In April 2002, the Marianas Audubon Society and Center for Biological Diversity, represented by Earthjustice, formally settled a lawsuit against the Secretary of the Interior and United States Fish and Wildlife Service over the agency's refusal to designate critical habitat for six endangered species from Guam and the Northern Mariana Islands: the Mariana crow (Corvus kubaryi), Guam Micronesian kingfisher (Halcyon cinnamomina cinnamomina), Guam broadbill (Myiagra freycineti), Guam bridled white-eye (Zosterops conspicillata conspicillata), Mariana fruit bat (Pteropus mariannus), and little Mariana fruit bat (Pteropus tokudae). In the settlement agreement, the service acknowledged that its actions violated the federal Endangered Species Act and agreed to finalize new critical habitat decisions for these species no later than June 1, 2003. To meet that deadline, on October 15, 2002, the Service issued a proposal to designate more than 24,000 acres of critical habitat on Guam for the Mariana crow, Guam Micronesian kingfisher, and Mariana fruit bat, with another more than 6,000 acres on the island of Rota also proposed as critical habitat for the crow.
The Service listed all six species as endangered in 1984, and their continued survival remains in doubt, due largely to predation by the introduced brown tree snake and continued fragmentation and destruction of their native habitat. While all six species were once common throughout Guam, only two -- the Mariana crow ("åga" in Chamoru) and Mariana fruit bat (fanihi) -- are now known to occur naturally in the wild on Guam and are restricted to a few distinct forested areas. Both species are also currently found on Rota. Captive breeding programs have allowed the Guam Micronesian kingfisher (sihek) to avoid extinction, and there are plans eventually to reintroduce it to native forest habitat in the northern part of Guam.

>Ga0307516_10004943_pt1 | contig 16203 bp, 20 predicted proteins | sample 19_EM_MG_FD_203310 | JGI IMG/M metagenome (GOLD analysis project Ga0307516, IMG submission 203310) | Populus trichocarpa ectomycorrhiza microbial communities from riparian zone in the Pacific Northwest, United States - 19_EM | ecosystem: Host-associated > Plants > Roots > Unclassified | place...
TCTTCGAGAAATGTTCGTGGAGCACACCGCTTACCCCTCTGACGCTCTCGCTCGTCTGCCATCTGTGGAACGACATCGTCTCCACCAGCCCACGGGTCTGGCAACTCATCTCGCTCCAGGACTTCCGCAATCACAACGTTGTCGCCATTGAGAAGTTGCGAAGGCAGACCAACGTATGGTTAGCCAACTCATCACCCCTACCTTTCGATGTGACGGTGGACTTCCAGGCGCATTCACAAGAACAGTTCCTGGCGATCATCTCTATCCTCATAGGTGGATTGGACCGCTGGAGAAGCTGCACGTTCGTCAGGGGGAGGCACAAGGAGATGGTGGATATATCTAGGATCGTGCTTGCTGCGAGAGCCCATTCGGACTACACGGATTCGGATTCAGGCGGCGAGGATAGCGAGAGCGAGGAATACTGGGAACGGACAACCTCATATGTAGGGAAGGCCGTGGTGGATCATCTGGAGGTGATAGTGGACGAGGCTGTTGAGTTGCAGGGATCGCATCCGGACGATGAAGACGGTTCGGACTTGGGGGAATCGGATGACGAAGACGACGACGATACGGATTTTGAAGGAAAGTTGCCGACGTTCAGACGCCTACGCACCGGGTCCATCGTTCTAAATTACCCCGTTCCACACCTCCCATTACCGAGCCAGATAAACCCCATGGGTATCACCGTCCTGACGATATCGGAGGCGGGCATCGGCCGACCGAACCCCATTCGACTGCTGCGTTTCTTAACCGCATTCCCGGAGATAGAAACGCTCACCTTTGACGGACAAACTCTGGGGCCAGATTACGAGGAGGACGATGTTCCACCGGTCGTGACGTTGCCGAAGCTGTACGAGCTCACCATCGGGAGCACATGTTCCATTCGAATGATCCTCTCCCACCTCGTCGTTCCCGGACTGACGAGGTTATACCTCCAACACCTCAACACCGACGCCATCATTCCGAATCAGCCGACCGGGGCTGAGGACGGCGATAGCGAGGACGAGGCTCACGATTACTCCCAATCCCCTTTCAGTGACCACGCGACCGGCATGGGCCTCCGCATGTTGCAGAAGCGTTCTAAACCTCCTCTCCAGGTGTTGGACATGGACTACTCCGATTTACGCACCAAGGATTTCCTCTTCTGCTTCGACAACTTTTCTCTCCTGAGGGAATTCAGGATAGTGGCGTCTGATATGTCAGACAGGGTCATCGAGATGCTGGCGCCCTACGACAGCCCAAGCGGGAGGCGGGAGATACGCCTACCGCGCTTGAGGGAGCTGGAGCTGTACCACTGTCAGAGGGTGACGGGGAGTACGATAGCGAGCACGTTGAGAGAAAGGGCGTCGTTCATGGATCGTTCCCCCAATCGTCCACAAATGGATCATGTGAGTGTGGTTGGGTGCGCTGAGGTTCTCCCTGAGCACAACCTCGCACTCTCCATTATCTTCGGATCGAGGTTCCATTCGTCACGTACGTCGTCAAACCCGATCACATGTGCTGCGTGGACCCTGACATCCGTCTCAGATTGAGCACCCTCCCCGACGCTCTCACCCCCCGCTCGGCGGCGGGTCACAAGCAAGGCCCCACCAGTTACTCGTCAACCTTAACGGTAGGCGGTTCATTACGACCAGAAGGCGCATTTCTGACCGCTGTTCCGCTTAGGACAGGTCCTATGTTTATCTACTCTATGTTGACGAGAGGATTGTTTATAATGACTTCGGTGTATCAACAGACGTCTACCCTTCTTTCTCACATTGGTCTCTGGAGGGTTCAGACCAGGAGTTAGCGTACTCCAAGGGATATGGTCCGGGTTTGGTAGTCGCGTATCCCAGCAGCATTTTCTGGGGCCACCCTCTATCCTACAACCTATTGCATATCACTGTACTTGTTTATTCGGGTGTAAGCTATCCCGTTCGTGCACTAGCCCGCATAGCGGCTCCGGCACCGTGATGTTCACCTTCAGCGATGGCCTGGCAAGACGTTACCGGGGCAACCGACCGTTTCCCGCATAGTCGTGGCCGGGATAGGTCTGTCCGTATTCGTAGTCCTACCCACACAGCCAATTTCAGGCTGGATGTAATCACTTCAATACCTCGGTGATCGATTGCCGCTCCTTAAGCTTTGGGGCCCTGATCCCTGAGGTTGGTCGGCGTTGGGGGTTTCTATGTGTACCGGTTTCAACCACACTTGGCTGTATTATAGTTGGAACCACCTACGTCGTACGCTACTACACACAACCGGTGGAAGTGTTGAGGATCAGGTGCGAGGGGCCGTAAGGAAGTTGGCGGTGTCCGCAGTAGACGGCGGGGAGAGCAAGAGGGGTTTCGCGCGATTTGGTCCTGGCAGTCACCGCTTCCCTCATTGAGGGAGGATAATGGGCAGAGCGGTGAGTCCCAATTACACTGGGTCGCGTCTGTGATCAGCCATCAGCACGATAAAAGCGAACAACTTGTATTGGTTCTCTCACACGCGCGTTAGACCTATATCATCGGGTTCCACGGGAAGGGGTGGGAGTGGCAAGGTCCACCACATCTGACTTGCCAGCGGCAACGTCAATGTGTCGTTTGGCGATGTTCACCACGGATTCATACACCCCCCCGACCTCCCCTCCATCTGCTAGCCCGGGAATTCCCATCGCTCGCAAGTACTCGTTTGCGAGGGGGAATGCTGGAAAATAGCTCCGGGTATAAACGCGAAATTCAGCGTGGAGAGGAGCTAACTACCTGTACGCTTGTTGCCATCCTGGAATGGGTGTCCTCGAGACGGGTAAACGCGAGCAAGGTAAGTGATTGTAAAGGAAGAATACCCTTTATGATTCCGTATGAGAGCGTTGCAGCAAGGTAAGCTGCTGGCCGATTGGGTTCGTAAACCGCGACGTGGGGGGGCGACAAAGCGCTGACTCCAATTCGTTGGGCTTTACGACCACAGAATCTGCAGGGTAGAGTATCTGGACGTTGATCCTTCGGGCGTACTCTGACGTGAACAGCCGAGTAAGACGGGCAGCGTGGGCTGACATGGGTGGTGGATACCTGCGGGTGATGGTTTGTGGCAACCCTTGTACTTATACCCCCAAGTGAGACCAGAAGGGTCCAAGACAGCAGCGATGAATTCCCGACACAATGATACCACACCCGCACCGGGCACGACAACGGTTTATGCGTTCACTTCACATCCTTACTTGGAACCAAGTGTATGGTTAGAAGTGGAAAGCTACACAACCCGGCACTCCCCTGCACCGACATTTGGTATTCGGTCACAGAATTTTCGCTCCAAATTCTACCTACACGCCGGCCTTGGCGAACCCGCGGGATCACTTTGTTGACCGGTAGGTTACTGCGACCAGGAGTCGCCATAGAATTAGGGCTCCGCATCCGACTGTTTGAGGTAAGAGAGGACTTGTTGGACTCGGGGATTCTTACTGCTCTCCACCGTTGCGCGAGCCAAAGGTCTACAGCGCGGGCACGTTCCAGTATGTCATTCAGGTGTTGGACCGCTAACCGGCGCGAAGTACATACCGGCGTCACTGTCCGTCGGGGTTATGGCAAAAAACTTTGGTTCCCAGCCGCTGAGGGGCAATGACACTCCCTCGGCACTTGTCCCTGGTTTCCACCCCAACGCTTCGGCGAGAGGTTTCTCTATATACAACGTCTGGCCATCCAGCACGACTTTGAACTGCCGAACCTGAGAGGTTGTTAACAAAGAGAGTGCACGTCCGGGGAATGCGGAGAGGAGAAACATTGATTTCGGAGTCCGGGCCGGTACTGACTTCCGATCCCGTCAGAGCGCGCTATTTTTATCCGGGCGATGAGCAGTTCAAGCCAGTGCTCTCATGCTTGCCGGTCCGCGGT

"Critical habitat" consists of those areas that must be managed to permit an endangered species to recover to the level where it is safe, in the foreseeable future, from the danger of extinction. Under the ESA, federal agencies may not carry out, fund, or approve any actions that result in destroying or adversely modifying critical habitat. Since the restrictions associated with critical habitat designation are directed solely at federal agency actions, designation generally has little direct effect on private landowners and serves primarily an educational role, informing the public as well as local government officials about areas essential to the conservation of imperiled plants and animals. Moreover, since critical habitat does not depend on who owns the land, designation would not prevent the Navy or Air Force from returning "excess" military lands to the Government of Guam or to local families.
The species face threats from a variety of federal actions on Guam and Rota, including military training; the clearing and fragmentation of forest habitat for roads, warehouses or other construction projects; the construction of resorts, golf courses, and other recreational facilities where federal permits are required; and the release or exchange of excess military property without adequate assurances for habitat protection.